The Challenges of Industrial IoT
Reconciling Software Security with Legacy Infrastructure
As industrial control systems transition to IoT, Cloud and technology risks increase, creating complex security challenges. To put these hardware and IoT software systems together in a functional way, however, is very costly; it can be exorbitantly expensive to update legacy hardware systems, and changing such systems may even lead to safety issues. Furthermore, these industries have highly-complex supply chains with multiple tiers and fragmented technologies. In fact, out of 200 organizations, most could not identify 40% of the devices on their networks or have visibility into what these devices were doing at any given time. Often, different components come from different vendors. Relying on third-party vendors, who move at their own pace and according to their own processes, means that difficulties will likely arise in the attempt to implement uniform secure IIoT software processes across all systems.
Unifying on Security Standards
Since IIoT is new frontier, there are no widely accepted security standards in place. To add, creating appropriate standards and best practices for these industries is a uniquely daunting challenge. Governments and commercial businesses are independently working on such standards at the same time. However, they now need to ensure that their standards don’t diverge, which could exacerbate the problem of using a uniform set of best security practices.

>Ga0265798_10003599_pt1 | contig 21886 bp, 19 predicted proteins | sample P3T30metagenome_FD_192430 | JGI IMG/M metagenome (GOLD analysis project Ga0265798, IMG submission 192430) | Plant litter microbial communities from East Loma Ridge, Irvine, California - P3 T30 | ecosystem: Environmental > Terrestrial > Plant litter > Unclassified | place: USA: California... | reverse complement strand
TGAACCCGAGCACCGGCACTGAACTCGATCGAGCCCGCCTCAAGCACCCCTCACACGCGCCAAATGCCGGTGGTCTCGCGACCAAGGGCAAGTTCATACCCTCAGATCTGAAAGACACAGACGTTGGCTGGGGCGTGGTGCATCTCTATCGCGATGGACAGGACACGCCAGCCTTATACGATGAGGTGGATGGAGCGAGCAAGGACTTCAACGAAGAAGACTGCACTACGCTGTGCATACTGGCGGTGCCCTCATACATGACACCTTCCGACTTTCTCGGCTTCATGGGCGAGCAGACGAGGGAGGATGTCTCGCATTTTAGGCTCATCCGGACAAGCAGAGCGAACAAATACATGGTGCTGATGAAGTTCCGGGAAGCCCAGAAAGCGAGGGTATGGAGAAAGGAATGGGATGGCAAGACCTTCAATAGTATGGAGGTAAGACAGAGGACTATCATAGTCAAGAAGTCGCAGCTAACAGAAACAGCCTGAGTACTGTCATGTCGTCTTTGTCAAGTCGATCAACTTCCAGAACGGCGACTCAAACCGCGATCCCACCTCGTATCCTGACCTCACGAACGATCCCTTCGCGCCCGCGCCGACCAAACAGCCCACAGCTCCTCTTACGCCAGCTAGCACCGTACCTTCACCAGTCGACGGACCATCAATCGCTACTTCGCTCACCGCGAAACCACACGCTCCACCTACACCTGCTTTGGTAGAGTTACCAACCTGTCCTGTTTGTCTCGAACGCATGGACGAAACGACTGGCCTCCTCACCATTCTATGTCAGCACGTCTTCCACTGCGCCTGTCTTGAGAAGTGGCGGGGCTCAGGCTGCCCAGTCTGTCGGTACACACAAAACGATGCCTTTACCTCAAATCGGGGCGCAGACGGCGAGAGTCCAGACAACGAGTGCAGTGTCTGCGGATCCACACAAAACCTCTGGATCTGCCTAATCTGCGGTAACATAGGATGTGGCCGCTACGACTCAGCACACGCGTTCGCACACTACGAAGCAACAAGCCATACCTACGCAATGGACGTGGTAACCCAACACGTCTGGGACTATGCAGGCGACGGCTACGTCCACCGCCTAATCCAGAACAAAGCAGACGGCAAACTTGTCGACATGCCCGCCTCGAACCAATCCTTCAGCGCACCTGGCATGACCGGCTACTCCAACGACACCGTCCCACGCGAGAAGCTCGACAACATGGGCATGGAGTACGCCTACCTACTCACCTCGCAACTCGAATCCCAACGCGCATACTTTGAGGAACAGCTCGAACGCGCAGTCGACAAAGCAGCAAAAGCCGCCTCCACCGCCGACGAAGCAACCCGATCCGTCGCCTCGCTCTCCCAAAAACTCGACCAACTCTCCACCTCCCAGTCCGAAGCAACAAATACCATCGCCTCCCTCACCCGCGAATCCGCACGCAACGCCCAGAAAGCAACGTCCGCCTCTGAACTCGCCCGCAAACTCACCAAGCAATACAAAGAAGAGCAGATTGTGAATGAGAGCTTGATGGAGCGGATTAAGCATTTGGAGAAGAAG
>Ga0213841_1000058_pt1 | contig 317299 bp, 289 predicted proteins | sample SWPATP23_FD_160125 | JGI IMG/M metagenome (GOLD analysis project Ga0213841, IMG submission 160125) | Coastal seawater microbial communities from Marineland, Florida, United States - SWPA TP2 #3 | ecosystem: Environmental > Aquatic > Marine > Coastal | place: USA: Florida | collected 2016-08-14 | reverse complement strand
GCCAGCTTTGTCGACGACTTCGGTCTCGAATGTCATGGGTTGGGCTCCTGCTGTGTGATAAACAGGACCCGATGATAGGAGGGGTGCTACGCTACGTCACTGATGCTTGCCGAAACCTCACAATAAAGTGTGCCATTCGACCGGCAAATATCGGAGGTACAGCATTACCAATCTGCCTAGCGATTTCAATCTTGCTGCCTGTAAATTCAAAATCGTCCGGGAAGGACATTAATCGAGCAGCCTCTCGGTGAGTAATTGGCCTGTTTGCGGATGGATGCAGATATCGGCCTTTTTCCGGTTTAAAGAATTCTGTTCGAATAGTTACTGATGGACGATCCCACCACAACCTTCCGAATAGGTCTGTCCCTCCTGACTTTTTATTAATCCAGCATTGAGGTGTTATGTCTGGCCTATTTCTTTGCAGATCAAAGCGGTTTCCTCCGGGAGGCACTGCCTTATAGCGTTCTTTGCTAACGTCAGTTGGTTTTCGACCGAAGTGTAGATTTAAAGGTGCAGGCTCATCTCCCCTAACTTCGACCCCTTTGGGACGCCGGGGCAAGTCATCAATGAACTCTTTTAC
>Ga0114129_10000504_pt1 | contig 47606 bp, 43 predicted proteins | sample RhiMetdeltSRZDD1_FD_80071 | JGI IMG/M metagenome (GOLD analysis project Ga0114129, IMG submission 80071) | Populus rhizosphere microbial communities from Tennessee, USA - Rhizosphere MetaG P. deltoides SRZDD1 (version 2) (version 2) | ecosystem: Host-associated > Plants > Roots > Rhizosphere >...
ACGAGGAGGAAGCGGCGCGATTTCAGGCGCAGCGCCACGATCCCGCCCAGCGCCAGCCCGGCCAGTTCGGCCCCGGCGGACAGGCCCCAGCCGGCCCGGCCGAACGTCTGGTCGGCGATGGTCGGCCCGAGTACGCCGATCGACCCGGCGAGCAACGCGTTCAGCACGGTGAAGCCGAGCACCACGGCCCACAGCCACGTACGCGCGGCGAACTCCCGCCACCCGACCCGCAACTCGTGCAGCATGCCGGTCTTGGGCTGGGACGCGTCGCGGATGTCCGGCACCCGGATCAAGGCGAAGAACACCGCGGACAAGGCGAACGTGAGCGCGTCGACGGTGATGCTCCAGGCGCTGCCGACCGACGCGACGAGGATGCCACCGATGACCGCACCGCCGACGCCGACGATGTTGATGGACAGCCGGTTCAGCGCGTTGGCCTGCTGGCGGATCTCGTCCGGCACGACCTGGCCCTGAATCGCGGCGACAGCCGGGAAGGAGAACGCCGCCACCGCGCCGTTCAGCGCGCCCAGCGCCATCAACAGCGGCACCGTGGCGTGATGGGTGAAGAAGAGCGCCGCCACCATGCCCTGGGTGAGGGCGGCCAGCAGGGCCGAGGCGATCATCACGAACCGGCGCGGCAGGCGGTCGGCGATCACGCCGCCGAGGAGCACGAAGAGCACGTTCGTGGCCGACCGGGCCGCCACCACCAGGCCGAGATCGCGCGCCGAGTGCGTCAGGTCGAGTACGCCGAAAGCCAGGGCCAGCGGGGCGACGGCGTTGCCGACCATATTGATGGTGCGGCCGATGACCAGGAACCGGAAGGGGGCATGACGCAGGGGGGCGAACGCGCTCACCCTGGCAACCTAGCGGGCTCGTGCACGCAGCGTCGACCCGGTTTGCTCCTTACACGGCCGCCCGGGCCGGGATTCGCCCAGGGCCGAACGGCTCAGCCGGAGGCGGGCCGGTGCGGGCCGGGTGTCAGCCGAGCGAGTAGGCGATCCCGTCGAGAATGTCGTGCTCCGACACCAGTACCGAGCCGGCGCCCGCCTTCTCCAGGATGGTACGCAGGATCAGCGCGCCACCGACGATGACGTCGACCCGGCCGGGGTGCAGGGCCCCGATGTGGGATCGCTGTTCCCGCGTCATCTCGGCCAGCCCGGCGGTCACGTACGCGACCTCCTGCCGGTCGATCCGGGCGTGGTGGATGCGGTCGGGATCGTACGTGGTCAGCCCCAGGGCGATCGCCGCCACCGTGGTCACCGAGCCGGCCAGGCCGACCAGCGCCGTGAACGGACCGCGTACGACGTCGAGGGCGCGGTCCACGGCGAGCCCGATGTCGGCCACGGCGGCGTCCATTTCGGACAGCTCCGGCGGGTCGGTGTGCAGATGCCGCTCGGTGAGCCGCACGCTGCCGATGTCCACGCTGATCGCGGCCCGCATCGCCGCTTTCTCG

The Business Value of IIoT Security
Put simply, if organizations don’t have a business case to adopt modern security best practices, they won’t. But, once industrial systems transition to IoT technologies, the attack surface and technology dramatically increases. Gartner predicts that by 2020, more than 25% of recognized attacks on enterprises will involve IoT-connected systems, despite less than 10% of IT security budgets being put towards such systems.
With IoT technologies transforming how businesses run, the way that software security is managed also needs to be transformed. The need to establish a uniform set of standards that serve as a guideline for industrial IoT organizations is essential for aiding in their transition. It’s no surprise that organizations are already working to create these standards, independent from the government; however, without strong collaboration from the industry, the effort is delayed. Application security is not a simple task, and as the attack surface for industrial IoT and ICS increases with its connectivity, software security and human safety guidelines become indistinguishable—they both serve to protect us.
“Gartner Says Worldwide IoT Security Spending to Reach $348 Million in 2016”. Retrieved 11 May 2017.
About Security Compass
Security Compass, a leading provider of cybersecurity solutions, enables organizations to shift left and build secure applications by design, integrated directly with existing DevSecOps tools and workflows. Its flagship product, SD Elements, allows organizations to balance the need to accelerate software time-to-market while managing risk by automating significant portions of proactive manual processes for security and compliance. SD Elements is the world’s first Balanced Development Automation platform. Security Compass is the trusted solution provider to leading financial and technology organizations, the U.S. Department of Defense, government agencies, and renowned global brands across multiple industries. The company is headquartered in Toronto, with offices in the U.S. and India. For more information, please visit https://www.securitycompass.com/